Later, I took Austria’s oldest funicular, the Festungsbahn (built in 1892 and still going strong) to the Hohensalzburg Fortress, an ancient citadel. This has been the iconic symbol of Salzburg for over 900 years and still dominates the city’s skyline. The fortress has been besieged several times but never conquered and it offers panoramic views of picture-perfect Salzburg. Inside the fortress is a self-contained city with a torture museum, old cannons, an interesting collection of marionettes in a museum and a well dating back to 1502. Nibbling on an apple strudel and taking in the sweeping vista of Salzburg spread all around, it appeared as if the slate roofs and towering turrets are all fighting for space, with the Salzach river winding and flowing through like a serpent.
My meandering continued along the Getreidegasse, which is also Salzburg’s most celebrated shopping street, with scores of intricate wrought iron signs. Here you will also find the interesting ‘through buildings’. The story goes that in ancient times, this street did not have any side streets leading off it, so walking through buildings was the only way to get to the other side. With a cappuccino in hand, I settled down to bask in the sun and indulge in some armchair sightseeing. I saw an open-air market spilling over with colourful fruits and vegetables and middle-aged men playing chess on a giant chessboard.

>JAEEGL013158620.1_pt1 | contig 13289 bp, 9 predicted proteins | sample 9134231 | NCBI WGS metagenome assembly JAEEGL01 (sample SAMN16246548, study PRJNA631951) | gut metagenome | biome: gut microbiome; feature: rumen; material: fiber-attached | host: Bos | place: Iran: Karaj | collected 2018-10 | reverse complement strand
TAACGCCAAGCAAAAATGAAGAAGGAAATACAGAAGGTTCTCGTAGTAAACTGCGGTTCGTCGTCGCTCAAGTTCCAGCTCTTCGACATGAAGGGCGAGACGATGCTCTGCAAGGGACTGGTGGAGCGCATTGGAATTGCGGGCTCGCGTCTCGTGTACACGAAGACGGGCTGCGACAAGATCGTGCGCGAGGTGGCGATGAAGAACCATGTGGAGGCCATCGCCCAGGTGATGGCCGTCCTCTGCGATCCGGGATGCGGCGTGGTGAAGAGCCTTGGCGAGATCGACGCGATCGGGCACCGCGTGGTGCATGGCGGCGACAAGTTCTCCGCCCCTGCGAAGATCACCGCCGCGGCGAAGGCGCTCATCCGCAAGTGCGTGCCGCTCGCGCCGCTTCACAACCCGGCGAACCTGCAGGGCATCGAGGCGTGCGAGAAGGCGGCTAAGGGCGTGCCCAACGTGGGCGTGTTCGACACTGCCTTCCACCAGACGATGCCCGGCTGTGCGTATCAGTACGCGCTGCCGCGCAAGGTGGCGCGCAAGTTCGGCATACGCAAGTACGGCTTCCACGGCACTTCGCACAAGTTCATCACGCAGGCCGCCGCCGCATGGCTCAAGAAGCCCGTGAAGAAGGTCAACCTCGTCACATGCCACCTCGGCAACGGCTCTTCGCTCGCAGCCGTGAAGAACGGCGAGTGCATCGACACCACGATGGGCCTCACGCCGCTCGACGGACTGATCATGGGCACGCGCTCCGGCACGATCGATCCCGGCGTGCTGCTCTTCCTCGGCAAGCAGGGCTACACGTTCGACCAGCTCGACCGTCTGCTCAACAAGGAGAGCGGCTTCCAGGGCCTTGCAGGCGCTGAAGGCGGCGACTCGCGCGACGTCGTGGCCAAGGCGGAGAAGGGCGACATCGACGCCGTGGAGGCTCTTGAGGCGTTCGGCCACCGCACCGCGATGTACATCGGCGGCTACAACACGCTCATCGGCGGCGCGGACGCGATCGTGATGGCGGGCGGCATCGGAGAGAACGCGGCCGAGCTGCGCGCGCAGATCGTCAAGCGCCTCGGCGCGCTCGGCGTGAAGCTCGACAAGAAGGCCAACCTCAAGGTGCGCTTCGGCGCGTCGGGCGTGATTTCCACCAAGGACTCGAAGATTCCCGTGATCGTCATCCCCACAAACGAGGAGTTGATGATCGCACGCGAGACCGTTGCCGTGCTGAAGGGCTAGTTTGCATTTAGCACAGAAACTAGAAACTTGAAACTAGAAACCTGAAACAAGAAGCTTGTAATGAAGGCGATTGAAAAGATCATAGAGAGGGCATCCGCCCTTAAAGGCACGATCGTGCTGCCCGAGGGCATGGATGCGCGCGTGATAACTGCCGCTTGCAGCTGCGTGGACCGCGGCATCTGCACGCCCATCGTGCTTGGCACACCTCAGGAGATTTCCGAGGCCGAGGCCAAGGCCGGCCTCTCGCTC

On the last day, I took a bus to Untersberg, a massif that straddles the German and Austrian borders. The legend of Untersberg says that Emperor Charlemagne is sleeping in the mountain and will awaken when ravens stop circling around, indicating that the empire needs him again. I took a cable car to the alpine station and trekked up a slippery path to the peak from there. However, I forgot all about the dubious trail when I reached the top for I was rewarded with a breathtaking view of the German and the Austrian Alps, the city of Salzburg far away and the lakes of this region. It was truly a fitting finale to my Salzburg sojourn!
Getting there: You can fly directly to Vienna from Delhi by Austrian Airlines. Salzburg is about three hours by train from Vienna.
Staying there: There is a wide range of accommodation available, starting from 50 euros.
Exchange rate: 1 euro = Rs 58 (approx.)
Web watch: www.salzburg.info/en/
Published in The Telegraph, 2010